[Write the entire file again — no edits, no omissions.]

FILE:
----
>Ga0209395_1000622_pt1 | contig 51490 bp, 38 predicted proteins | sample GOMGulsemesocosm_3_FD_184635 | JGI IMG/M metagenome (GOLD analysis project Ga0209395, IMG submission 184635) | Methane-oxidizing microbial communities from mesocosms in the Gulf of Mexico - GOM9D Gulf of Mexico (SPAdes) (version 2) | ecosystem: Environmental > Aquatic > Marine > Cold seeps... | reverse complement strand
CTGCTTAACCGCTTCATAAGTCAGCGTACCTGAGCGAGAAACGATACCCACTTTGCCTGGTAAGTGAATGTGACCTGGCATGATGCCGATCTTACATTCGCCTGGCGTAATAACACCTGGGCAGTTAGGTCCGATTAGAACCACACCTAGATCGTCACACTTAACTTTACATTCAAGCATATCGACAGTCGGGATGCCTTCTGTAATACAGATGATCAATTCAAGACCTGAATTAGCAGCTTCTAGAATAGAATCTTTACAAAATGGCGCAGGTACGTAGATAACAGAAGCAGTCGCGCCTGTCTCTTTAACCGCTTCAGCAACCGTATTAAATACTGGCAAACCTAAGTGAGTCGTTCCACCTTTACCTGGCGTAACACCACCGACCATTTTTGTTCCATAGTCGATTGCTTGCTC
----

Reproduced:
>Ga0209395_1000622_pt1 | contig 51490 bp, 38 predicted proteins | sample GOMGulsemesocosm_3_FD_184635 | JGI IMG/M metagenome (GOLD analysis project Ga0209395, IMG submission 184635) | Methane-oxidizing microbial communities from mesocosms in the Gulf of Mexico - GOM9D Gulf of Mexico (SPAdes) (version 2) | ecosystem: Environmental > Aquatic > Marine > Cold seeps... | reverse complement strand
CTGCTTAACCGCTTCATAAGTCAGCGTACCTGAGCGAGAAACGATACCCACTTTGCCTGGTAAGTGAATGTGACCTGGCATGATGCCGATCTTACATTCGCCTGGCGTAATAACACCTGGGCAGTTAGGTCCGATTAGAACCACACCTAGATCGTCACACTTAACTTTACATTCAAGCATATCGACAGTCGGGATGCCTTCTGTAATACAGATGATCAATTCAAGACCTGAATTAGCAGCTTCTAGAATAGAATCTTTACAAAATGGCGCAGGTACGTAGATAACAGAAGCAGTCGCGCCTGTCTCTTTAACCGCTTCAGCAACCGTATTAAATACTGGCAAACCTAAGTGAGTCGTTCCACCTTTACCTGGCGTAACACCACCGACCATTTTTGTTCCATAGTCGATTGCTTGCTC